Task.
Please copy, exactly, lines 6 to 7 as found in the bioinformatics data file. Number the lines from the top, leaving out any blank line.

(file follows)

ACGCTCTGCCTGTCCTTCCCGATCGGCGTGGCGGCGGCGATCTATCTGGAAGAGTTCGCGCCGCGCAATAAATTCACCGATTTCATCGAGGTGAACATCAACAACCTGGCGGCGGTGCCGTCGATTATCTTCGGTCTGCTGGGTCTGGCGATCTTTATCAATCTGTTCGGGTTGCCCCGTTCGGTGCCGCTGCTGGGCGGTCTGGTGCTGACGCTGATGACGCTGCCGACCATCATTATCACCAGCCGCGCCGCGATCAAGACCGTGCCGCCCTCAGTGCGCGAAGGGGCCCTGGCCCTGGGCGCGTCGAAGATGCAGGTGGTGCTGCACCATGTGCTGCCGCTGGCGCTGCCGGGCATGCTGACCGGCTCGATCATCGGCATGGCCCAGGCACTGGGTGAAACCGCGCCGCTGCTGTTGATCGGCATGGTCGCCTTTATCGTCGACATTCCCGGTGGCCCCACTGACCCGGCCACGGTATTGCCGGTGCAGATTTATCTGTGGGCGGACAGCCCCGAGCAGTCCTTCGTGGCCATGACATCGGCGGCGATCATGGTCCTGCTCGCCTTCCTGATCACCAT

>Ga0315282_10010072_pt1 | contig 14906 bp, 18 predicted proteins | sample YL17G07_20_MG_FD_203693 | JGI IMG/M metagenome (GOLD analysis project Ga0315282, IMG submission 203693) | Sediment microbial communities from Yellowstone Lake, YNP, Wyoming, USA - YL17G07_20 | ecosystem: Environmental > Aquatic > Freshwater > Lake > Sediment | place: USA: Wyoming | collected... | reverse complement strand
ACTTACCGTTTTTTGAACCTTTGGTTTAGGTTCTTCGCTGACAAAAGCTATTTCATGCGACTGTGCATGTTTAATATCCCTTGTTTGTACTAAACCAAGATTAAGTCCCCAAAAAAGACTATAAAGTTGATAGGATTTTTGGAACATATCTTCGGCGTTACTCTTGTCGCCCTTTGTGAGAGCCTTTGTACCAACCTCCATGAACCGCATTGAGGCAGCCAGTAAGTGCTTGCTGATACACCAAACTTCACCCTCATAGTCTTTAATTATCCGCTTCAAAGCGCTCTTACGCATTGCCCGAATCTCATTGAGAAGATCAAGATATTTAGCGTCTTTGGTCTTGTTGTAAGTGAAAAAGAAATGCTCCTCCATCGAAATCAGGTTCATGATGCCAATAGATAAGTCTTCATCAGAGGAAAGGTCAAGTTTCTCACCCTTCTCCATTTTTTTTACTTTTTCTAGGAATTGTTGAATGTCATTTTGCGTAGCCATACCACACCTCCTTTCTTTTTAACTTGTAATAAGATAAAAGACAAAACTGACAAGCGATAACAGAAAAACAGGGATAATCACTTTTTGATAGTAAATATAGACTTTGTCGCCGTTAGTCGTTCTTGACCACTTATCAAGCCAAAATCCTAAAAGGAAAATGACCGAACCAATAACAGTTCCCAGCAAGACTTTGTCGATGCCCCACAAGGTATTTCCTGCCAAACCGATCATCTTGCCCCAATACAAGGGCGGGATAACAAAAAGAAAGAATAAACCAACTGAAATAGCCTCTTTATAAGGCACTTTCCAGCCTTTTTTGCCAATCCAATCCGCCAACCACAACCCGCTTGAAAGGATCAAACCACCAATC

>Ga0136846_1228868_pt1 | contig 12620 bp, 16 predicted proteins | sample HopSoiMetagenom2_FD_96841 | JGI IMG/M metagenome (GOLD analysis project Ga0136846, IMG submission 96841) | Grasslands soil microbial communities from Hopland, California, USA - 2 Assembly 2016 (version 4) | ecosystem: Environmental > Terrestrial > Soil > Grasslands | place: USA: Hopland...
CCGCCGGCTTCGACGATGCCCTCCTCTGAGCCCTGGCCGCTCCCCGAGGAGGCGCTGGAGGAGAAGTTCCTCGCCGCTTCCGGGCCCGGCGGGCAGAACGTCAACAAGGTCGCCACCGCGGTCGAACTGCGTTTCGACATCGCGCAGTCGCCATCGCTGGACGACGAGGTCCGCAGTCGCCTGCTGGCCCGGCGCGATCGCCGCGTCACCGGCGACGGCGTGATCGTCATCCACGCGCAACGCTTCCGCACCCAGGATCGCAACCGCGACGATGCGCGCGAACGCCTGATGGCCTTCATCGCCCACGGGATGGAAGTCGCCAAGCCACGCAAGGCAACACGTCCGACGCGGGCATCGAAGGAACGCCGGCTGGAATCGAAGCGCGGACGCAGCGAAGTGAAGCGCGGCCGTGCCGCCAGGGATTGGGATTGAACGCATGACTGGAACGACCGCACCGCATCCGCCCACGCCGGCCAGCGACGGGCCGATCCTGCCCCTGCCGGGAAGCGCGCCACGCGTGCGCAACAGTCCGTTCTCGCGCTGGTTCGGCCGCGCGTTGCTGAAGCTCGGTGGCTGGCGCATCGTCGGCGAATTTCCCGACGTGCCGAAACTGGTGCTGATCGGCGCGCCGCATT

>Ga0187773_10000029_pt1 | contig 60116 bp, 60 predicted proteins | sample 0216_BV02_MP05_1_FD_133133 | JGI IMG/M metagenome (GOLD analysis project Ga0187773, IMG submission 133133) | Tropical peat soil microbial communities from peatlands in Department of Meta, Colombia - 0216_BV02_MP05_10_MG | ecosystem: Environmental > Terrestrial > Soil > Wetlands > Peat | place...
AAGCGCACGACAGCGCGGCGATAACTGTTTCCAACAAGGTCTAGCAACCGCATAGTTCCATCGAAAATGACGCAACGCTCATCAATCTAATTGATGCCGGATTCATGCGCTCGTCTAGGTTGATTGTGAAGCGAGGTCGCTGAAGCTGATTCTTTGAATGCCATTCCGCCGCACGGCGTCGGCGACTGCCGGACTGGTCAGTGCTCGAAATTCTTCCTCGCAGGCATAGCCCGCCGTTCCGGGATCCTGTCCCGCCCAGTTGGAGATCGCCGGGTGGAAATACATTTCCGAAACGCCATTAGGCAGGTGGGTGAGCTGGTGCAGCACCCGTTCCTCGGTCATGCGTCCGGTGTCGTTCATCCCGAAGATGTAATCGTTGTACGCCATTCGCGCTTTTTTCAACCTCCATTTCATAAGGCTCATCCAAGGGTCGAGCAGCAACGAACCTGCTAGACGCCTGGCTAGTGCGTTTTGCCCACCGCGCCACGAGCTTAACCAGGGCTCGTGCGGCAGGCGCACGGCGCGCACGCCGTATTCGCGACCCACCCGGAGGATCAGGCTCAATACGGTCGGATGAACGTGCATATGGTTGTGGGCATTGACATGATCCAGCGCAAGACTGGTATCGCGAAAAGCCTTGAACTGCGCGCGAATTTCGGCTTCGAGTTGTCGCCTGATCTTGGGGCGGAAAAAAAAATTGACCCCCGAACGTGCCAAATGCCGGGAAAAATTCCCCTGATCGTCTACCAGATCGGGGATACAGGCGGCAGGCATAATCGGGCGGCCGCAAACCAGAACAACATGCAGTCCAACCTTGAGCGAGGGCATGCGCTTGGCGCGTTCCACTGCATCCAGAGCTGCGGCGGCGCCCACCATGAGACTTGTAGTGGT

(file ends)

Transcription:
>Ga0187773_10000029_pt1 | contig 60116 bp, 60 predicted proteins | sample 0216_BV02_MP05_1_FD_133133 | JGI IMG/M metagenome (GOLD analysis project Ga0187773, IMG submission 133133) | Tropical peat soil microbial communities from peatlands in Department of Meta, Colombia - 0216_BV02_MP05_10_MG | ecosystem: Environmental > Terrestrial > Soil > Wetlands > Peat | place...
AAGCGCACGACAGCGCGGCGATAACTGTTTCCAACAAGGTCTAGCAACCGCATAGTTCCATCGAAAATGACGCAACGCTCATCAATCTAATTGATGCCGGATTCATGCGCTCGTCTAGGTTGATTGTGAAGCGAGGTCGCTGAAGCTGATTCTTTGAATGCCATTCCGCCGCACGGCGTCGGCGACTGCCGGACTGGTCAGTGCTCGAAATTCTTCCTCGCAGGCATAGCCCGCCGTTCCGGGATCCTGTCCCGCCCAGTTGGAGATCGCCGGGTGGAAATACATTTCCGAAACGCCATTAGGCAGGTGGGTGAGCTGGTGCAGCACCCGTTCCTCGGTCATGCGTCCGGTGTCGTTCATCCCGAAGATGTAATCGTTGTACGCCATTCGCGCTTTTTTCAACCTCCATTTCATAAGGCTCATCCAAGGGTCGAGCAGCAACGAACCTGCTAGACGCCTGGCTAGTGCGTTTTGCCCACCGCGCCACGAGCTTAACCAGGGCTCGTGCGGCAGGCGCACGGCGCGCACGCCGTATTCGCGACCCACCCGGAGGATCAGGCTCAATACGGTCGGATGAACGTGCATATGGTTGTGGGCATTGACATGATCCAGCGCAAGACTGGTATCGCGAAAAGCCTTGAACTGCGCGCGAATTTCGGCTTCGAGTTGTCGCCTGATCTTGGGGCGGAAAAAAAAATTGACCCCCGAACGTGCCAAATGCCGGGAAAAATTCCCCTGATCGTCTACCAGATCGGGGATACAGGCGGCAGGCATAATCGGGCGGCCGCAAACCAGAACAACATGCAGTCCAACCTTGAGCGAGGGCATGCGCTTGGCGCGTTCCACTGCATCCAGAGCTGCGGCGGCGCCCACCATGAGACTTGTAGTGGT